Randomness in the blockchain needs to have the following properties:

  1. Unbiasable
  2. Unpredictable
  3. Liveness, i.e. tolerates actors going offline or malicious actors

There are a few potential approaches:

  1. RANDAO — unpredictable but biasable. Liveness depends on the underlying consensus protocol;
  2. RANDAO+VDF — unpredictable, unbiasable, has liveness. But in practice it is hard to use it and be ASICS-resistant at the same time;
  3. Threshold Signatures — unpredictable, unbiasable, has liveness. But requires a complicated mechanism to generate private keys in a particular fashion. It is an active area of research at the moment.
  4. RandShare — unpredictable, unbiasable, has liveness. But requires O(n³) network communication messages, which is a lot, where n is the number of participants. And also becomes biasable with more than 1/3 malicioius participants which is a low threshold.

NEAR’s approach is unpredictable, unbiasable and has liveness. Unlike Randshare, it tolerates up to 2/3 malicious participants before it becomes biasable. Unlike Threshold Signatures, it is simple. Unlike RANDAO+VDF, it can not be attacked with ASICs. Learn how it works in the NEAR Randomness paper.

NEAR Technology is what’s really make the project stand out from the others. The platform itself is really reliable, which will make the following projects have a really strong foundation.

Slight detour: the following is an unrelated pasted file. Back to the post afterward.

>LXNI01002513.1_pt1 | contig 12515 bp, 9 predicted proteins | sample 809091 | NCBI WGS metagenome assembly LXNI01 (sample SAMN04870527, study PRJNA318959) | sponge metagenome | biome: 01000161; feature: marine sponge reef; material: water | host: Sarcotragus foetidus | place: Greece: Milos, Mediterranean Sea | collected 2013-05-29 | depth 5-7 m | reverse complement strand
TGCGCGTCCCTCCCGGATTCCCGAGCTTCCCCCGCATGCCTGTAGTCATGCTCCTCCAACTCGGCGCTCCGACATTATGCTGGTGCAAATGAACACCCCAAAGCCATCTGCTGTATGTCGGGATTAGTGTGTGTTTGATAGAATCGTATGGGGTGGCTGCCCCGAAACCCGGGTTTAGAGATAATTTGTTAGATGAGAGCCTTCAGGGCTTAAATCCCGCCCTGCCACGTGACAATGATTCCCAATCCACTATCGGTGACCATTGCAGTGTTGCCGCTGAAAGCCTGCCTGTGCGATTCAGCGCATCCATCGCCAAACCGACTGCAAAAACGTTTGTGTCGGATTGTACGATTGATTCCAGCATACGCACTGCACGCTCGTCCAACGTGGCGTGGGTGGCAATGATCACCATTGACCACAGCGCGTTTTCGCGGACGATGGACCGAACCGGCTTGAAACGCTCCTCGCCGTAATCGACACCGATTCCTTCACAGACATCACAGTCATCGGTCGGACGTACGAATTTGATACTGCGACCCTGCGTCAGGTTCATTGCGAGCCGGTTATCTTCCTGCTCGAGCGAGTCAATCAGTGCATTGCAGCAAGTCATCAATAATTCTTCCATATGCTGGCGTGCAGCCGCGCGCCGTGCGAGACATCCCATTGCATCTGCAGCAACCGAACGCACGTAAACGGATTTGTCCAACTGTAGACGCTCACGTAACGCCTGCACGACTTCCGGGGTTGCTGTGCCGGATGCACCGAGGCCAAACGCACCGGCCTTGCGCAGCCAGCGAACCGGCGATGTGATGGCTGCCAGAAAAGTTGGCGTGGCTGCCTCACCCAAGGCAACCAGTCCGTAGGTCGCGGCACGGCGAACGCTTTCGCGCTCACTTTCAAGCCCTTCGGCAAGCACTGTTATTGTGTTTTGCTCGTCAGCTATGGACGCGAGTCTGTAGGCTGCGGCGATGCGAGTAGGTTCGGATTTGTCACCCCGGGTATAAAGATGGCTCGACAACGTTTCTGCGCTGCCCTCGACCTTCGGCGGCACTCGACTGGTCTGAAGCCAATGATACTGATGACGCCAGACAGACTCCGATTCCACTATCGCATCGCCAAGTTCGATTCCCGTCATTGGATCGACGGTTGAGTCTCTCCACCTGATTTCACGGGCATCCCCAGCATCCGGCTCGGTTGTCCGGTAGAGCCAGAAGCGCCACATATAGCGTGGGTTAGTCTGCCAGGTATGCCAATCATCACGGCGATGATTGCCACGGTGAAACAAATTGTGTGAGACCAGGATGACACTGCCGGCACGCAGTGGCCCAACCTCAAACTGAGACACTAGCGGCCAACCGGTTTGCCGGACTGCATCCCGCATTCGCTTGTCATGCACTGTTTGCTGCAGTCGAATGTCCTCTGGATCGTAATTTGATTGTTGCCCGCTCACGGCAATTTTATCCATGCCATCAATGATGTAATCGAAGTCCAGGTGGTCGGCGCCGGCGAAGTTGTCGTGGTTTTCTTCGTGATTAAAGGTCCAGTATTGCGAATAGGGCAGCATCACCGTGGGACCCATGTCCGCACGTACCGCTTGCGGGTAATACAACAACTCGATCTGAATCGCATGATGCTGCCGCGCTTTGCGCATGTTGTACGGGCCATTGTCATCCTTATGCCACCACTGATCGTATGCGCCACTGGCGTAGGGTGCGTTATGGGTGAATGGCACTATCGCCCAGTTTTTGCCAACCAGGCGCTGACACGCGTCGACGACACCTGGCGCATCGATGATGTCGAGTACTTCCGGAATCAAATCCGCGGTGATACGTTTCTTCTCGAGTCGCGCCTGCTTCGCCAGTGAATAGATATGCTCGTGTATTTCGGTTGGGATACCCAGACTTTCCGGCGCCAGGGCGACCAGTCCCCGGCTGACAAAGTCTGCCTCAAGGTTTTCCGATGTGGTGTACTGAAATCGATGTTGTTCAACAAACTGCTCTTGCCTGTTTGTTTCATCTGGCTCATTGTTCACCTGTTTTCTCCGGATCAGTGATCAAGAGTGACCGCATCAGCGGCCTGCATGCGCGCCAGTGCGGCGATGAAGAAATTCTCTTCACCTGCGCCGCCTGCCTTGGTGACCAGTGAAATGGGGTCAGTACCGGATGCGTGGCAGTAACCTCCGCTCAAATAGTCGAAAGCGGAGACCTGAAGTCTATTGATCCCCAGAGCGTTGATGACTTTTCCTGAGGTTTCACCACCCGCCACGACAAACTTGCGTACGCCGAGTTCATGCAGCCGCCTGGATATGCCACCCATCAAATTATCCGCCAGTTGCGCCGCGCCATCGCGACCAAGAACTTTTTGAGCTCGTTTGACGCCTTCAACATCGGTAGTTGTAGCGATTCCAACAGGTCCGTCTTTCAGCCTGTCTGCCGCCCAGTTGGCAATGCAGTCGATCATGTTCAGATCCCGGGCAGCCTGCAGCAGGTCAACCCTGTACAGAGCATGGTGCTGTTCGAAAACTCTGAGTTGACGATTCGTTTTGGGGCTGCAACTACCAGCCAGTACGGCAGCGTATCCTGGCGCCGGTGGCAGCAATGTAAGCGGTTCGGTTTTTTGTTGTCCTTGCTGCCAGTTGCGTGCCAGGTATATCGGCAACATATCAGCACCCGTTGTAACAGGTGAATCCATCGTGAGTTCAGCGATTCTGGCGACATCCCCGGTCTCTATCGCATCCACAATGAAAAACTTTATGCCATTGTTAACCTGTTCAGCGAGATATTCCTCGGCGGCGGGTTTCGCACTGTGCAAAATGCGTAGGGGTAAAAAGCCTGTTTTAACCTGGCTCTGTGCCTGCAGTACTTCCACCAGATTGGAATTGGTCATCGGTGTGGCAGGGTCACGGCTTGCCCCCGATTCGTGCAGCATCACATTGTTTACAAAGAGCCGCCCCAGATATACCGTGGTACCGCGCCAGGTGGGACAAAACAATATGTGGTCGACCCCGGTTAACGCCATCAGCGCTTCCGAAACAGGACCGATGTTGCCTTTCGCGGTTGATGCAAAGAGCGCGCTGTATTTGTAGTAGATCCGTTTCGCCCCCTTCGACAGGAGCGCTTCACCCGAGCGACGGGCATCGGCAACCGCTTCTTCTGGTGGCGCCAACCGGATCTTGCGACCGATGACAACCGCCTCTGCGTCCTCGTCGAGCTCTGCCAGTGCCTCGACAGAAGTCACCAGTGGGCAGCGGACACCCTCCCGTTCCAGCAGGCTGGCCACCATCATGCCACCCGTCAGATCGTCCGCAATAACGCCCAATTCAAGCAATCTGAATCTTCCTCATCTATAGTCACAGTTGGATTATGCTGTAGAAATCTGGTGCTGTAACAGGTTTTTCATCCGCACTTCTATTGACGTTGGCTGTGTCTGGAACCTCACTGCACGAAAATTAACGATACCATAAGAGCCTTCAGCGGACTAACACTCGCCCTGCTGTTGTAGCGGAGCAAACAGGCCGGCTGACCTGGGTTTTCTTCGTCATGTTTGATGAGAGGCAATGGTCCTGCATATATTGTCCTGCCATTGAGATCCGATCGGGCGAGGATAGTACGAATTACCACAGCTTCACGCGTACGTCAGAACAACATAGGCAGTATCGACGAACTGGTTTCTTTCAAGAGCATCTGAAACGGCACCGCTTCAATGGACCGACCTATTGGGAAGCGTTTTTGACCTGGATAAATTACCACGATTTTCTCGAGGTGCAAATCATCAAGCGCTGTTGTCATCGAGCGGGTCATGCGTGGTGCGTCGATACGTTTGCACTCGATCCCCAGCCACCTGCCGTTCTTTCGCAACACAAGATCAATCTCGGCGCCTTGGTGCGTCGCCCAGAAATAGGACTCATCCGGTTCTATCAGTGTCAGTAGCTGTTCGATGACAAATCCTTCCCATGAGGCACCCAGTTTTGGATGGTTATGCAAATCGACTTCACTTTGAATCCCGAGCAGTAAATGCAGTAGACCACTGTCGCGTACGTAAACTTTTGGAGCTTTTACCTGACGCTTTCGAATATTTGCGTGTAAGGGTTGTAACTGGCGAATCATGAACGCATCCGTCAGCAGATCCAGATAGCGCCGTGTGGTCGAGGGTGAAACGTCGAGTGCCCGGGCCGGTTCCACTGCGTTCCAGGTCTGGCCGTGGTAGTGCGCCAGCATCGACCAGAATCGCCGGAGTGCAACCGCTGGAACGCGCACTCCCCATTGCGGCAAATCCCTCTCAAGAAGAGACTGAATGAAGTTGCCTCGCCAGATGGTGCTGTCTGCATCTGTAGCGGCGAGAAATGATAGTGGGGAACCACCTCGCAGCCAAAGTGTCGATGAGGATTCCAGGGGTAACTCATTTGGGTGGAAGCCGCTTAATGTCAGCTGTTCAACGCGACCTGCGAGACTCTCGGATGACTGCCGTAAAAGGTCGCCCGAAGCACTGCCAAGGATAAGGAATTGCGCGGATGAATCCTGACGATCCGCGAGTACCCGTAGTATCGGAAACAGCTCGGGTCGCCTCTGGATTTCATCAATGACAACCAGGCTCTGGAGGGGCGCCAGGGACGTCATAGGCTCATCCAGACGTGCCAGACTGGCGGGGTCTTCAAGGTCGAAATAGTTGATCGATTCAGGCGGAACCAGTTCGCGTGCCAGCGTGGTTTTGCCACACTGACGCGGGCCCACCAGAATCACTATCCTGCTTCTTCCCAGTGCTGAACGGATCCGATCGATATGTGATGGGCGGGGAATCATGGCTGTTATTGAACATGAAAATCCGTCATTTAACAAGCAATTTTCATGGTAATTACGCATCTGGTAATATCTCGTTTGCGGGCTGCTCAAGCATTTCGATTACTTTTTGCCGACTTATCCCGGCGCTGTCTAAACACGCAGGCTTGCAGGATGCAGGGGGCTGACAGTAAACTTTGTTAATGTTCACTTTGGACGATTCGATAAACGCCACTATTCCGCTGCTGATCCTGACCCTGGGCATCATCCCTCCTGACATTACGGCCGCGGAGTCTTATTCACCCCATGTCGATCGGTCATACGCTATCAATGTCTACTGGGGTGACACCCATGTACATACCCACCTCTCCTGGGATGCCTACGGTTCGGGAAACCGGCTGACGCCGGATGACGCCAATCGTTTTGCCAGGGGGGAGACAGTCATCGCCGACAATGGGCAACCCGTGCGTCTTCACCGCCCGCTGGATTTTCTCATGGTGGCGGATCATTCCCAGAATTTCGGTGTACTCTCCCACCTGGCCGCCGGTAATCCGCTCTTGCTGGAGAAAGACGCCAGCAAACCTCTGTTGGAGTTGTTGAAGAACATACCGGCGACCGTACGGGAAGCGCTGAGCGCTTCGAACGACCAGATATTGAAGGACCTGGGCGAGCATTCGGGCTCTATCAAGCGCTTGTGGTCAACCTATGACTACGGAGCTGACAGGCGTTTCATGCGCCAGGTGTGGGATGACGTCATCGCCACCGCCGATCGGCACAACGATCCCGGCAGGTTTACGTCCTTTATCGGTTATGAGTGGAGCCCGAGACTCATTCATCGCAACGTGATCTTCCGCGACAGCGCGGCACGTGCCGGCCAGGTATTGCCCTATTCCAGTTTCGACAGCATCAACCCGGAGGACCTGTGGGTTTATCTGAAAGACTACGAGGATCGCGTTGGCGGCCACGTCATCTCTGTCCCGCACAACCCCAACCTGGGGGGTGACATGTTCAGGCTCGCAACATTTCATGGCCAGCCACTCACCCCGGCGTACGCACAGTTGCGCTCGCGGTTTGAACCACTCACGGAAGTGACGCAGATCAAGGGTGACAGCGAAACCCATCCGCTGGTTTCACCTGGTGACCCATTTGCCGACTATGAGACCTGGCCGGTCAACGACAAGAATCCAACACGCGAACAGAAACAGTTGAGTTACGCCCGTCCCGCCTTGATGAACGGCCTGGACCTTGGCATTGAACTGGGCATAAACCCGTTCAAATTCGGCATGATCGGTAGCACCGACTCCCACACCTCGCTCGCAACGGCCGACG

And that’s is the end of the post, what do you guys think? Comments down below and let us know.

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In the next number of NEAR VISION, we will talk about NEAR’s Governance, here’s a little peek:

“Governance defines how the protocol is updated (“Technical Governance”) and how its resources are allocated (“Resource Governance”). Technical governance generally includes fixing bugs, updating system parameters and rolling out larger scale changes in the fundamental technology of the protocol. Resource governance generally includes the allocation of grant funding from community-initiated sources (like the allocation provided to the foundation).

Technical governance is particularly complex because of the required coordination between potentially thousands of independent node operators around the world. Each of those nodes must go through the upgrade process in order to participate in the newest version of the network. Any who do not may end up (attempting to start) running a separate chain. Thus it is important that the upgrade process is smooth and that the nodes it affects buy into the decisions that have been made.”